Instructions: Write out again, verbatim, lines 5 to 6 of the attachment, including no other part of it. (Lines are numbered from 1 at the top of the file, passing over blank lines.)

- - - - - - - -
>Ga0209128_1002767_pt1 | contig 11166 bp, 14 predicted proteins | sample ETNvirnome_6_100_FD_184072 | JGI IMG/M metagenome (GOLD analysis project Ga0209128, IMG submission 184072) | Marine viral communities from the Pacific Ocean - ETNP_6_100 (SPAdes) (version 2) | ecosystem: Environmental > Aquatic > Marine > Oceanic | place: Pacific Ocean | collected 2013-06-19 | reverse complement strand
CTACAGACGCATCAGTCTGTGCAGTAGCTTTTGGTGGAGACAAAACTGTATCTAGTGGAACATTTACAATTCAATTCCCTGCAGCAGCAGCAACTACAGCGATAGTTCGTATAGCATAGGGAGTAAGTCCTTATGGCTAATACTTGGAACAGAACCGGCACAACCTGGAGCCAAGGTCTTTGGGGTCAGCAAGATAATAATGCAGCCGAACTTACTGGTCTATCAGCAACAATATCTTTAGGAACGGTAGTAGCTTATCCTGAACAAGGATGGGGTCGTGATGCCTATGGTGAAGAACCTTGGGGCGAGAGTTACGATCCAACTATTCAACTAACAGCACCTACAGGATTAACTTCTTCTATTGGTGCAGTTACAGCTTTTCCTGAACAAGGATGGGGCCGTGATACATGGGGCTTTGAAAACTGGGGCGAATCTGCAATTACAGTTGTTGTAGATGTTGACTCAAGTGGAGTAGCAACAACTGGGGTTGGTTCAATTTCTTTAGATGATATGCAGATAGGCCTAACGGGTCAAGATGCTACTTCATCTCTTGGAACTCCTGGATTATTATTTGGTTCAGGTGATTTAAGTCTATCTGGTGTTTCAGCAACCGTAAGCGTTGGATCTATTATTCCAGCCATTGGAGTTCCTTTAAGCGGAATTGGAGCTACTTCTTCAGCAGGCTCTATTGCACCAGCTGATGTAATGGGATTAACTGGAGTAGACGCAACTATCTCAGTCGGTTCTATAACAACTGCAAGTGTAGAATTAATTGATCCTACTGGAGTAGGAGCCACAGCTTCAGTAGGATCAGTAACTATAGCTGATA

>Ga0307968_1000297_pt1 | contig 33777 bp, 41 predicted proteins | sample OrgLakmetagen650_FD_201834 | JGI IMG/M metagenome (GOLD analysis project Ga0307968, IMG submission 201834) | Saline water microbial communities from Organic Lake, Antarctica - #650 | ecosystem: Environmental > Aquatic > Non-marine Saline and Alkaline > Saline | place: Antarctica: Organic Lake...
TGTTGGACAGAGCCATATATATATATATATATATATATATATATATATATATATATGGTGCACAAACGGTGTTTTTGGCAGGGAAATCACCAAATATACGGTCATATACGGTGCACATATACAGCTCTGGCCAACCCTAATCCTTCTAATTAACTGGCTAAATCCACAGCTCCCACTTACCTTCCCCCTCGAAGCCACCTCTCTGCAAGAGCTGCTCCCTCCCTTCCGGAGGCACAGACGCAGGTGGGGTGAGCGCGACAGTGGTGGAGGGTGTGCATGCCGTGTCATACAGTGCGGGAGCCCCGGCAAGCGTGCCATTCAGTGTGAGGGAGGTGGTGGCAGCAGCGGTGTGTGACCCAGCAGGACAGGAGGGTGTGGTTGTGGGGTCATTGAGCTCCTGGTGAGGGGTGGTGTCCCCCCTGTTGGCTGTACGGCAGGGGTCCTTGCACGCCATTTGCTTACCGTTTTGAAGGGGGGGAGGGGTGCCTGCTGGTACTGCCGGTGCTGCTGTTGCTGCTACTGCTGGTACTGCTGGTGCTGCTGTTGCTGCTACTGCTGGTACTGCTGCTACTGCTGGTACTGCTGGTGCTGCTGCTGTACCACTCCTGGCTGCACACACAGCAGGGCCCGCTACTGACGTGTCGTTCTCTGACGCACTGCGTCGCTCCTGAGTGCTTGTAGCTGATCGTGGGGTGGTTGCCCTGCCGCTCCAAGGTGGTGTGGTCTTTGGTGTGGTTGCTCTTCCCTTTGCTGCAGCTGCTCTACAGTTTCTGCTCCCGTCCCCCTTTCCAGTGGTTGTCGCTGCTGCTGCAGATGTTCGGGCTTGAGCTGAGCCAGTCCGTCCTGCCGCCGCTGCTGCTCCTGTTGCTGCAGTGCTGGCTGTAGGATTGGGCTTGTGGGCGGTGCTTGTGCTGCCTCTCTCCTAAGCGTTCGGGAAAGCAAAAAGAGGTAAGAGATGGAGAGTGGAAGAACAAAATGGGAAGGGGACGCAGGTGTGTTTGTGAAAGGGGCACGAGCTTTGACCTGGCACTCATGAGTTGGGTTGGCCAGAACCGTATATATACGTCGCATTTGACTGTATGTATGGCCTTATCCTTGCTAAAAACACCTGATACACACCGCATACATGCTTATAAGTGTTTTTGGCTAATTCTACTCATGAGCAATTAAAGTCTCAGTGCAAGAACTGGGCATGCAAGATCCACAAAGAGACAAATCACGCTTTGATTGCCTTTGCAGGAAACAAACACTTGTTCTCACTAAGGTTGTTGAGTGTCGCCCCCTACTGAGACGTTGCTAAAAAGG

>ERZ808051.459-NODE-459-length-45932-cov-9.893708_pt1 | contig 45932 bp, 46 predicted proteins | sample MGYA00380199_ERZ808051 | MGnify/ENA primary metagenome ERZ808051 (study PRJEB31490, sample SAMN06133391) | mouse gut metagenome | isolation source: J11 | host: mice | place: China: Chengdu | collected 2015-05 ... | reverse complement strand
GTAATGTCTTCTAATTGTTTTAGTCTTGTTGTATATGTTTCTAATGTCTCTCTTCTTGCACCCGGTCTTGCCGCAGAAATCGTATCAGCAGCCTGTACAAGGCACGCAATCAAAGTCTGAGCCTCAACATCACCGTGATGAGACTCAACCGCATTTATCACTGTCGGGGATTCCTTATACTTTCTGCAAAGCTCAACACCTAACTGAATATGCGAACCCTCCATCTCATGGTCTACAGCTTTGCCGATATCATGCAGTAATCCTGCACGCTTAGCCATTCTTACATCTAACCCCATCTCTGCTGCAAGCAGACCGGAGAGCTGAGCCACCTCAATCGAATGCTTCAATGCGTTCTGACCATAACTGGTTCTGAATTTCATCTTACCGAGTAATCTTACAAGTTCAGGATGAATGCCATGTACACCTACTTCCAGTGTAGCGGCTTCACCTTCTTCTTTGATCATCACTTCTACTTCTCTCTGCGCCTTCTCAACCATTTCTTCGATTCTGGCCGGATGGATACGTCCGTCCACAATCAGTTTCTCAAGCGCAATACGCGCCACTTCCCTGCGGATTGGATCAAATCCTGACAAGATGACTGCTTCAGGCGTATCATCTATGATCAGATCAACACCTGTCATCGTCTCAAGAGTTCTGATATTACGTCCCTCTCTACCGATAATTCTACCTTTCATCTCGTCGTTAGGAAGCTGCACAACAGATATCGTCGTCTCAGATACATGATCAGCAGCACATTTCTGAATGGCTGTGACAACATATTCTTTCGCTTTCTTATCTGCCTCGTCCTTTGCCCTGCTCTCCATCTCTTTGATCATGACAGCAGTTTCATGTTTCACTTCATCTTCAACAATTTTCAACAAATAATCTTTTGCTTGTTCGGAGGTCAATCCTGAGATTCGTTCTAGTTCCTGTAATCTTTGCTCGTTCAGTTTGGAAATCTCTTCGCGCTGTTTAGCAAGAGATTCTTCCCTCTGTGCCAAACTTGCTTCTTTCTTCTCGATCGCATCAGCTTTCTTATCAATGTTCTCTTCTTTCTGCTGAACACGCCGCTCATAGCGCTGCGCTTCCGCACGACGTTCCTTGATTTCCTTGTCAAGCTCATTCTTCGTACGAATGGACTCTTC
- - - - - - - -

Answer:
>ERZ808051.459-NODE-459-length-45932-cov-9.893708_pt1 | contig 45932 bp, 46 predicted proteins | sample MGYA00380199_ERZ808051 | MGnify/ENA primary metagenome ERZ808051 (study PRJEB31490, sample SAMN06133391) | mouse gut metagenome | isolation source: J11 | host: mice | place: China: Chengdu | collected 2015-05 ... | reverse complement strand
GTAATGTCTTCTAATTGTTTTAGTCTTGTTGTATATGTTTCTAATGTCTCTCTTCTTGCACCCGGTCTTGCCGCAGAAATCGTATCAGCAGCCTGTACAAGGCACGCAATCAAAGTCTGAGCCTCAACATCACCGTGATGAGACTCAACCGCATTTATCACTGTCGGGGATTCCTTATACTTTCTGCAAAGCTCAACACCTAACTGAATATGCGAACCCTCCATCTCATGGTCTACAGCTTTGCCGATATCATGCAGTAATCCTGCACGCTTAGCCATTCTTACATCTAACCCCATCTCTGCTGCAAGCAGACCGGAGAGCTGAGCCACCTCAATCGAATGCTTCAATGCGTTCTGACCATAACTGGTTCTGAATTTCATCTTACCGAGTAATCTTACAAGTTCAGGATGAATGCCATGTACACCTACTTCCAGTGTAGCGGCTTCACCTTCTTCTTTGATCATCACTTCTACTTCTCTCTGCGCCTTCTCAACCATTTCTTCGATTCTGGCCGGATGGATACGTCCGTCCACAATCAGTTTCTCAAGCGCAATACGCGCCACTTCCCTGCGGATTGGATCAAATCCTGACAAGATGACTGCTTCAGGCGTATCATCTATGATCAGATCAACACCTGTCATCGTCTCAAGAGTTCTGATATTACGTCCCTCTCTACCGATAATTCTACCTTTCATCTCGTCGTTAGGAAGCTGCACAACAGATATCGTCGTCTCAGATACATGATCAGCAGCACATTTCTGAATGGCTGTGACAACATATTCTTTCGCTTTCTTATCTGCCTCGTCCTTTGCCCTGCTCTCCATCTCTTTGATCATGACAGCAGTTTCATGTTTCACTTCATCTTCAACAATTTTCAACAAATAATCTTTTGCTTGTTCGGAGGTCAATCCTGAGATTCGTTCTAGTTCCTGTAATCTTTGCTCGTTCAGTTTGGAAATCTCTTCGCGCTGTTTAGCAAGAGATTCTTCCCTCTGTGCCAAACTTGCTTCTTTCTTCTCGATCGCATCAGCTTTCTTATCAATGTTCTCTTCTTTCTGCTGAACACGCCGCTCATAGCGCTGCGCTTCCGCACGACGTTCCTTGATTTCCTTGTCAAGCTCATTCTTCGTACGAATGGACTCTTC